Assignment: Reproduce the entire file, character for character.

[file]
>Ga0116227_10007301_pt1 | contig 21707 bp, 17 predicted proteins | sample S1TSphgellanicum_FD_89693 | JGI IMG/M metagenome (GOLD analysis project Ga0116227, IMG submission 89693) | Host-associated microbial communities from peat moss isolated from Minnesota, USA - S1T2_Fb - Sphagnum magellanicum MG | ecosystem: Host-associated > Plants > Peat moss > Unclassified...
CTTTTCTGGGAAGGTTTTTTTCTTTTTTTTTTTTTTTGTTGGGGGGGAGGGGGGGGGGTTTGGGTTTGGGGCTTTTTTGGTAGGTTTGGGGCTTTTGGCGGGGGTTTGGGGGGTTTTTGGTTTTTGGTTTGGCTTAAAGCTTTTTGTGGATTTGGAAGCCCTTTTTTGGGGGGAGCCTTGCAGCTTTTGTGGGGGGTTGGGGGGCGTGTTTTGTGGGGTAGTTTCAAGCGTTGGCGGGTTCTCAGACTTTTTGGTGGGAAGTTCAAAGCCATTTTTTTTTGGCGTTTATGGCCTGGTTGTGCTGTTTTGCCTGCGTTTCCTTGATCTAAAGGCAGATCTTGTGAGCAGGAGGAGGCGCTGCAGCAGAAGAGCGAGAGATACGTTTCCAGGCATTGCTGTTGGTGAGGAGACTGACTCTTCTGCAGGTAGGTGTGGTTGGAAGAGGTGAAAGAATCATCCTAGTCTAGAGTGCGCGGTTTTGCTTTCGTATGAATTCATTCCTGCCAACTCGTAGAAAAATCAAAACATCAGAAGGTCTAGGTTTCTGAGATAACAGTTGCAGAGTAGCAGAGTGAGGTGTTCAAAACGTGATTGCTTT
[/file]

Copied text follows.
>Ga0116227_10007301_pt1 | contig 21707 bp, 17 predicted proteins | sample S1TSphgellanicum_FD_89693 | JGI IMG/M metagenome (GOLD analysis project Ga0116227, IMG submission 89693) | Host-associated microbial communities from peat moss isolated from Minnesota, USA - S1T2_Fb - Sphagnum magellanicum MG | ecosystem: Host-associated > Plants > Peat moss > Unclassified...
CTTTTCTGGGAAGGTTTTTTTCTTTTTTTTTTTTTTTGTTGGGGGGGAGGGGGGGGGGTTTGGGTTTGGGGCTTTTTTGGTAGGTTTGGGGCTTTTGGCGGGGGTTTGGGGGGTTTTTGGTTTTTGGTTTGGCTTAAAGCTTTTTGTGGATTTGGAAGCCCTTTTTTGGGGGGAGCCTTGCAGCTTTTGTGGGGGGTTGGGGGGCGTGTTTTGTGGGGTAGTTTCAAGCGTTGGCGGGTTCTCAGACTTTTTGGTGGGAAGTTCAAAGCCATTTTTTTTTGGCGTTTATGGCCTGGTTGTGCTGTTTTGCCTGCGTTTCCTTGATCTAAAGGCAGATCTTGTGAGCAGGAGGAGGCGCTGCAGCAGAAGAGCGAGAGATACGTTTCCAGGCATTGCTGTTGGTGAGGAGACTGACTCTTCTGCAGGTAGGTGTGGTTGGAAGAGGTGAAAGAATCATCCTAGTCTAGAGTGCGCGGTTTTGCTTTCGTATGAATTCATTCCTGCCAACTCGTAGAAAAATCAAAACATCAGAAGGTCTAGGTTTCTGAGATAACAGTTGCAGAGTAGCAGAGTGAGGTGTTCAAAACGTGATTGCTTT